An inscription recovered from the Romano-British villa at Combe Down (vide R.I.B. 179 supra) would seem to indicate that by the early-third century the Provincial Procurator had relocated his offices to a palatial residence outside Aquae Calidae (Bath, Avon). It is possible that this villa was the winter quarters of the chief financial officer of Britannia, away from the hustle and bustle of the commercial centre at Londinium, where the stresses of procuratorship could be eased away in the naturally heated waters of the nearby springs sacred to the goddess Sul-Minerva.
RIB179 - Dedication to Caracalla?
For the welfare of the Emperor Caesar Marcus Aurelius Antoninus Pius Felix Invictus Augustus, Naevius, imperial freedman, procurators’ assistant, restored from ground-level these ruined Headquarters.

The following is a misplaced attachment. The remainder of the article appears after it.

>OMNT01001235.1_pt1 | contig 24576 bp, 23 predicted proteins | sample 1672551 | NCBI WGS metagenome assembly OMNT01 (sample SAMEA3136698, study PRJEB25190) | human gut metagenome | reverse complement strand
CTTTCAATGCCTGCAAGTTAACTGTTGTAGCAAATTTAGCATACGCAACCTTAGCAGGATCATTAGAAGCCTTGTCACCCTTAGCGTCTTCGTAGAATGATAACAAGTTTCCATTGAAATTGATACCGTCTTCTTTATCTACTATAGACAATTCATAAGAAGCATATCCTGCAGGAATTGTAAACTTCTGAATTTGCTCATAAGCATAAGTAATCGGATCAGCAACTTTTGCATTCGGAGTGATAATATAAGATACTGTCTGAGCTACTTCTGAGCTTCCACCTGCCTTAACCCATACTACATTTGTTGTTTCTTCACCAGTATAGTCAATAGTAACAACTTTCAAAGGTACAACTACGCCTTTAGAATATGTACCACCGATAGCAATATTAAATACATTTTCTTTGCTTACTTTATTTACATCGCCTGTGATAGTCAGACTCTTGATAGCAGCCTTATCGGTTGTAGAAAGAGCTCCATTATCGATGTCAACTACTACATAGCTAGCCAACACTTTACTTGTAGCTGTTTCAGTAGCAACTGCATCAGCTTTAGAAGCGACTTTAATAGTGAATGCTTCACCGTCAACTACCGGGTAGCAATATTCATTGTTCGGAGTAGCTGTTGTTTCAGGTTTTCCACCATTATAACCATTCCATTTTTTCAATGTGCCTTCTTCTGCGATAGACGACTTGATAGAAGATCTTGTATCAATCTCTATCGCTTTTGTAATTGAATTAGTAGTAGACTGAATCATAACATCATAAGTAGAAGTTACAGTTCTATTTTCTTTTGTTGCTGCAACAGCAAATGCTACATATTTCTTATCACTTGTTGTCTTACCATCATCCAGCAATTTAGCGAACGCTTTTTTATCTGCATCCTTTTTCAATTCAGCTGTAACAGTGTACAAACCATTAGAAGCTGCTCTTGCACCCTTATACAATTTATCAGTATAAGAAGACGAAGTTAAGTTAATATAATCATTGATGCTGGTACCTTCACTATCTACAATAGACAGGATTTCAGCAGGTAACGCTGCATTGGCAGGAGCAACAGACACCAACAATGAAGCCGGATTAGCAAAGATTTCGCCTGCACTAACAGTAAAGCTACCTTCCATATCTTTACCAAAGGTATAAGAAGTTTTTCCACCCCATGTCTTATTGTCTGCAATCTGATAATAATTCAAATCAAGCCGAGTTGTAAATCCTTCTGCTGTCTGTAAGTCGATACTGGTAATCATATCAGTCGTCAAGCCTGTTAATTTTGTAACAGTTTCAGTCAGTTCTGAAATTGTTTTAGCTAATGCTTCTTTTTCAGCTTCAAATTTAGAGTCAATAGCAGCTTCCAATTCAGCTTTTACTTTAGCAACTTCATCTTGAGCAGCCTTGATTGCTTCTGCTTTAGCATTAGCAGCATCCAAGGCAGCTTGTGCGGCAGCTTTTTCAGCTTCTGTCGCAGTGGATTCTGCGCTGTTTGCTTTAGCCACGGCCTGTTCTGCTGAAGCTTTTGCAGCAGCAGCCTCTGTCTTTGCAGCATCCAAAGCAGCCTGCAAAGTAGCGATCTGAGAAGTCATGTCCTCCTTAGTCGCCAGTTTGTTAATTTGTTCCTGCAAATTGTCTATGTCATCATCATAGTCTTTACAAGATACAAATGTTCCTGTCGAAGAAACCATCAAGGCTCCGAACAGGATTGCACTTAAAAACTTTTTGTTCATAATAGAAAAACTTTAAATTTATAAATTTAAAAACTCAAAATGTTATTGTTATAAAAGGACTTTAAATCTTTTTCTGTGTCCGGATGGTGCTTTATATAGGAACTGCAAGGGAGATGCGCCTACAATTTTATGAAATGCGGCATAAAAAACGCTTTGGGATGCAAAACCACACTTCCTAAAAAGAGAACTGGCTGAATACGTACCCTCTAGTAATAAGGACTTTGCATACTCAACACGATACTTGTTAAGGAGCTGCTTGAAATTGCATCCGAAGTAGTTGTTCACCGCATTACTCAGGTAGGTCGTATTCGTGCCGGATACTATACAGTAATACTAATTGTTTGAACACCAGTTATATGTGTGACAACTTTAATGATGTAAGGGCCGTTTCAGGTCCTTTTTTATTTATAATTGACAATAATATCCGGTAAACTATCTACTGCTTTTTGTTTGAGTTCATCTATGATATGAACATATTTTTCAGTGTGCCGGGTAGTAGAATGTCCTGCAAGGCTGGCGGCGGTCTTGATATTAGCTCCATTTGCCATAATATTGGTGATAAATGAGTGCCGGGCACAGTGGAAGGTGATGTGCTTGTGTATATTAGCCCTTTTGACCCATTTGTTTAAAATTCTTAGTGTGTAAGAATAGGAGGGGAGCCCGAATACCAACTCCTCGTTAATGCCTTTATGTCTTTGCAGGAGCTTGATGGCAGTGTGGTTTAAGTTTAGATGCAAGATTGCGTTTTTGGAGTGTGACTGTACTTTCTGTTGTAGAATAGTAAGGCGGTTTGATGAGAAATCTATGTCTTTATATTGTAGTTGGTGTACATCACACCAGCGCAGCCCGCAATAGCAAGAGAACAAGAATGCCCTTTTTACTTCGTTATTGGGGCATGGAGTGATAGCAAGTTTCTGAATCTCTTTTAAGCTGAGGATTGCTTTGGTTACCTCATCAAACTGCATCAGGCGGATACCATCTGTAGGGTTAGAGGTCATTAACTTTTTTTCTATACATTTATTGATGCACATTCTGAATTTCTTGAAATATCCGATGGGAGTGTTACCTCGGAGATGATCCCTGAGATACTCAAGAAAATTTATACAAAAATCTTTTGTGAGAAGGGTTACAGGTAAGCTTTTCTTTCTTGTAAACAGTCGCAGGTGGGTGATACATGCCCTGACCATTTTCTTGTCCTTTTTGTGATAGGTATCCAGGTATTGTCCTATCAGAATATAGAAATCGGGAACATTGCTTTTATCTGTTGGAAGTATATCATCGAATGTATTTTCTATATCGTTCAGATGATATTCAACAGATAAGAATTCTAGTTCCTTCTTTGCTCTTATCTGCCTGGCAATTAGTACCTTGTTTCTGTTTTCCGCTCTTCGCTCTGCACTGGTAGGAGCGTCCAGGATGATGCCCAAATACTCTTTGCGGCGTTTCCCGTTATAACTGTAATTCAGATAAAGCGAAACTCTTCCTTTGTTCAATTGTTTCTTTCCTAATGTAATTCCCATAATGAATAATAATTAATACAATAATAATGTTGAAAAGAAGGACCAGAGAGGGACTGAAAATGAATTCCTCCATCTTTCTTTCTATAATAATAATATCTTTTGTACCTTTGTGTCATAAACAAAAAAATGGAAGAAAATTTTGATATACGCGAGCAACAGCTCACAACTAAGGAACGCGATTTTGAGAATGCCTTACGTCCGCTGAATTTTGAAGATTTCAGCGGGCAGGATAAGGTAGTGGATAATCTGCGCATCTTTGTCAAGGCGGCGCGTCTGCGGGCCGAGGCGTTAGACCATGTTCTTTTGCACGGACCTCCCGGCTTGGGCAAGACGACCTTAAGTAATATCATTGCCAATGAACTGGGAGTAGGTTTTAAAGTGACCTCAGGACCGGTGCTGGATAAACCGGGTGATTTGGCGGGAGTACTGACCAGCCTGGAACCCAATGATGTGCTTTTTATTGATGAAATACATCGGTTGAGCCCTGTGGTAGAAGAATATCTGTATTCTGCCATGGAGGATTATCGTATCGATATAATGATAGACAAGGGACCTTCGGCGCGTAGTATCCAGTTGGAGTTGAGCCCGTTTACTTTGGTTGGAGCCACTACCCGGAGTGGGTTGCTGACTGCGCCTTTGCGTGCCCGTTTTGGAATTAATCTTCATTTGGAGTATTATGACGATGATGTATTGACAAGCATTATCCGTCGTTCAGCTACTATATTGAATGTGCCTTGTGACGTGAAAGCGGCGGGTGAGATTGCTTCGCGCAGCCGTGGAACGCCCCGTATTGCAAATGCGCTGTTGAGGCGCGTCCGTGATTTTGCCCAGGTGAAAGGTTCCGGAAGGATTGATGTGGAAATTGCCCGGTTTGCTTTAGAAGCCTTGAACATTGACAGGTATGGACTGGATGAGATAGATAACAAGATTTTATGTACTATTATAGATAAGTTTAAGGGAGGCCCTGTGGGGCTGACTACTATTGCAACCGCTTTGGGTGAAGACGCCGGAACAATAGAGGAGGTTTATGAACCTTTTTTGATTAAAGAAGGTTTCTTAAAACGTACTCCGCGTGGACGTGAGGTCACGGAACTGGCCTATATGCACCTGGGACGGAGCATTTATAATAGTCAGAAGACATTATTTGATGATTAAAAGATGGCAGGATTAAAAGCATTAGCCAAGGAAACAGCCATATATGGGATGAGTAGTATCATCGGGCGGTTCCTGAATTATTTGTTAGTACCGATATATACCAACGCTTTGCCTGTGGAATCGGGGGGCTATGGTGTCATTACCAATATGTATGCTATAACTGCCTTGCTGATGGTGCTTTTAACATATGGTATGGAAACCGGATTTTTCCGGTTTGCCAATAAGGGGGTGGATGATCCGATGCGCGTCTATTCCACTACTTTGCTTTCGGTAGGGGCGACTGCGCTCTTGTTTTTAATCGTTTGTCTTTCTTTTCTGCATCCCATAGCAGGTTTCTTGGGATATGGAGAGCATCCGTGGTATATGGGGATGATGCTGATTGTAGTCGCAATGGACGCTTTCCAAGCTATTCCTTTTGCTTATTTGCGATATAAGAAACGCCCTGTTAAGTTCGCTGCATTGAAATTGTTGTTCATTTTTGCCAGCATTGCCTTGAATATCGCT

ANTONINI PII FELICIS INVIC
TI AVG NAEVIVS AVG
LIB ADIVT PROC PRINCI
PIA RVINA OPRESS A SOLO RES
There were stone quarries about a mile to the west at The Tumps (ST7462), and other roman villas at Wellow (ST7257) and Iford (ST7958), about 4 miles to the south-west and south-east respectively.
References for Combe Down
- Chronicle of the Roman Emperors by Chris Scarre (Thames & Hudson, London, 1995);
- The Roman Inscriptions of Britain by R.G. Collingwood and R.P. Wright (Oxford 1965).
Map References for Combe Down
NGRef: ST7662 OSMap: LR172